Finally the world has noticed the Christian testimony of Kaka. Kaka has been for some years one of the most spectacular soccer players produced in Brazil. Of course, in Brazil spectacular soccer players are produced all the time, but not like Kaka. Kaka actually lives like a Christian and now the whole world knows.
Al termine della partita Milan-Liverpool, finale di Champions’ League disputata due settimana fa ad Atene e vinta dalla squadra italiana, ci sono stati anche momenti di spiritualita’….
Al termine della partita le telecamere hanno portato in diretta sui teleschermi di tutto il mondo la sua maglietta “I belong to Jesus”, ma quel che la televisione non ha mostrato e’ la sua preghiera, in mezzo al campo, in mezzo all’esultanza dei compagni e alla desolazione degli avversari.
Kaka’, credente di fede evangelica, e’ noto per la sua testimonianza cristiana, che emerge in ogni intervista e dal suo comportamento sobrio e misurato, riconoscuito da piu’ parti come anomalo rispetto a quello di altri calciatori di alto levello.
At the end of the game between AC Milan and Liverpool, the Champions League final played two weeks ago in Athens and won by the Italian team, there were also moments of spirituality….
At the end of the game the cameras brought directly to TV screens throughout the world the message on his t-shirt, “I belong to Jesus”, but what the cameras did not show was his prayer, in the middle of the field, amidst the celebration of his teammates and the disappointment of his opponents.
Kaka’, a believer in an evangelical faith, is known for his Christian testimony which emerges in every interview, and for his sober and restrained behavior which is somewhat unusual among players at the highest level.
Those four little words will resonate longer and powerfully than 100 books published by militant atheists “proving” the non-existence of God. Ten days after the fact, Italians are still talking about it. To put this in perspective, it is as if Michael Jordan were to have begun preaching the Gospel after winning the NBA title for the third time in 1993, except that in post-Christian Europe, such a statement of faith is even more stark and dramatic.
Kaka’ is not just a European and Italian champion, at 25 he is arguably the best soccer player in the world. Ronaldinho is better known due to his freakish ball skills, Cannavaro won last year’s European Footballer of the Year thanks to his defensive performance in the World Cup, and before Milan’s midfield destroyed Manchester United last month some might have argued for Cristiano Ronaldo, but no one who has seen Kaka’ provide the foundation for the Milanese attack is likely to disagree that Ricardo Izecson dos Santos Leite merits serious consideration for the title.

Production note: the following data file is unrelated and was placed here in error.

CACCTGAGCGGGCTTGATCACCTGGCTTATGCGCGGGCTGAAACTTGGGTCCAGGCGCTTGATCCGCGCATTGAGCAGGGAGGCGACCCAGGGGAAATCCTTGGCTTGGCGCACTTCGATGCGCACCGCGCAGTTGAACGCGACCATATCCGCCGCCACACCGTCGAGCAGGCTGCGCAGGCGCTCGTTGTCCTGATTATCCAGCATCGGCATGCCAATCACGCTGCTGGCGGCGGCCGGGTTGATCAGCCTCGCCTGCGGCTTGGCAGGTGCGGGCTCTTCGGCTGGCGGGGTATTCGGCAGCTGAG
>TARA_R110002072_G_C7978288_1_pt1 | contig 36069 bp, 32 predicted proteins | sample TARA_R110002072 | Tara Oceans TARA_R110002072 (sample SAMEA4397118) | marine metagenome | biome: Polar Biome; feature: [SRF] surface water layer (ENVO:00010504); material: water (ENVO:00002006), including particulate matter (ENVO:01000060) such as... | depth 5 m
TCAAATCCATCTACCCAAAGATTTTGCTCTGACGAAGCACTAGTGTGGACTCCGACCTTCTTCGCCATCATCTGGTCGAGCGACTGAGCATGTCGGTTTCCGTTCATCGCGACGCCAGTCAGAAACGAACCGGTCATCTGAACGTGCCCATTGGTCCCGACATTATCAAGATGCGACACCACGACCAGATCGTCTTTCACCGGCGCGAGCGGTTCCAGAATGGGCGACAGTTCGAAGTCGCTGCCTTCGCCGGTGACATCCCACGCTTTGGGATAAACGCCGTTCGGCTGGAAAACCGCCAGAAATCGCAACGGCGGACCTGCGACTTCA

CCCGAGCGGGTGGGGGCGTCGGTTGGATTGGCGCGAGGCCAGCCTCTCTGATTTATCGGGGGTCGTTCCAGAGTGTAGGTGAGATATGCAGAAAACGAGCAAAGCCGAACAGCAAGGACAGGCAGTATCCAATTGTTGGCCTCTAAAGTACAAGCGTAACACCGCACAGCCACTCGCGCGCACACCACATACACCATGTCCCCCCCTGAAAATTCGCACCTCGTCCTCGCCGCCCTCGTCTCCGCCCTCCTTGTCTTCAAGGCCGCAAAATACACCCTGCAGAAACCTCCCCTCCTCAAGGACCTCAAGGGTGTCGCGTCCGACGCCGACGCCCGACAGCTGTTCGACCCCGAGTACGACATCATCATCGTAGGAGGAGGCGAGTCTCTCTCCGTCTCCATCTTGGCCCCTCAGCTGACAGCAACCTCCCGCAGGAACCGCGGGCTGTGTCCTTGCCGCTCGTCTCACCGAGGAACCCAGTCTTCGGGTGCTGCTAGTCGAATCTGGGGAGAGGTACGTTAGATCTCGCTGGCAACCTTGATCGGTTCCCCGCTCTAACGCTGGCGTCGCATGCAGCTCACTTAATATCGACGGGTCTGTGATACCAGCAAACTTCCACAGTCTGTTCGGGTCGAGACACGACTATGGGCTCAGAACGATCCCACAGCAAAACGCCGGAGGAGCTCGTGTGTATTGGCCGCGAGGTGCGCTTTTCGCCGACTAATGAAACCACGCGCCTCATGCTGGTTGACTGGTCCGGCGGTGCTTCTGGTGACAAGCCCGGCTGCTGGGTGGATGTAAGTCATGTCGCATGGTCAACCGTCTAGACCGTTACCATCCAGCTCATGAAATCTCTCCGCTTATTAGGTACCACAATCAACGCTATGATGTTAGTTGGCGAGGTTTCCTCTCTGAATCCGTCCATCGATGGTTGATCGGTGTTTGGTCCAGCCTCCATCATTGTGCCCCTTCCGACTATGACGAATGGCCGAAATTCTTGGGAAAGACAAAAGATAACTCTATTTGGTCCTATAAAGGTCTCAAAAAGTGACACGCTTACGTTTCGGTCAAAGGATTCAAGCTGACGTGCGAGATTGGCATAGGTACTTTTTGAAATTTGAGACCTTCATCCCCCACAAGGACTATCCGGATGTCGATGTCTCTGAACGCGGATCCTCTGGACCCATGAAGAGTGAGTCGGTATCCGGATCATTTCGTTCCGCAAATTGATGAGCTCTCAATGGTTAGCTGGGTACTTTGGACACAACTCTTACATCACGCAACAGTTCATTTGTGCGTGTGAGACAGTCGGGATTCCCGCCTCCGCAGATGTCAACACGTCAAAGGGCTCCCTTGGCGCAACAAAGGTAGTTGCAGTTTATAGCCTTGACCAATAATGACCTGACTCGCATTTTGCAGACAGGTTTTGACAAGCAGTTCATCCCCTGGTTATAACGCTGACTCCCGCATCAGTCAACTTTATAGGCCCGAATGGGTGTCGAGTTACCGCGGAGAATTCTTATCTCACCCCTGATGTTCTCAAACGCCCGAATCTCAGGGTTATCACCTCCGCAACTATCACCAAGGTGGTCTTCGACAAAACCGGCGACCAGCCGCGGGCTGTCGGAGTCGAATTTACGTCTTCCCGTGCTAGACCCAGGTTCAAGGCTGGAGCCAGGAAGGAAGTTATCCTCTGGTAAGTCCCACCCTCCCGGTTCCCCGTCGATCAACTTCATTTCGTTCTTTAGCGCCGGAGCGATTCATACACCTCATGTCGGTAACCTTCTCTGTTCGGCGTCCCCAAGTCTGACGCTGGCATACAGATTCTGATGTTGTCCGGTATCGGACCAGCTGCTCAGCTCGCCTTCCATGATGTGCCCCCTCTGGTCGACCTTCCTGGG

I had the privilege of seeing Kaka’ play in a local friendly two years ago. Even with great players like Shevchenko, Pirlo, Seedorf, Maldini, Nesta and Staam on the field, he stood out. At one point, he had the ball just outside the 18-yard box with three defenders between him and the goal; he faked one way, stepped on the ball and spun around to the right to slip between between two defenders while flicking the ball left through the legs of the other defender, then met the ball on the other side of the defenders in time to place a one-touch sidefooted shot past the keeper into the corner of the net. There was an audible gasp from the entire crowd, and then the stadium burst into cheers… even though Milan was the visiting team.
Of the 24 kids on the team I coach, eight of them wear Kaka’ jerseys.
I’m not a fan of public prayer. I think it is often hypocritical and self-glorifying. Even so, I can’t help but muse on the profound difference between LeBron James shouting “King James” and pounding his chest to celebrate himself after a big dunk and Kaka’ rejecting both the public’s adulation and the team’s celebration in favor of dropping to his knees and giving the glory to a higher king.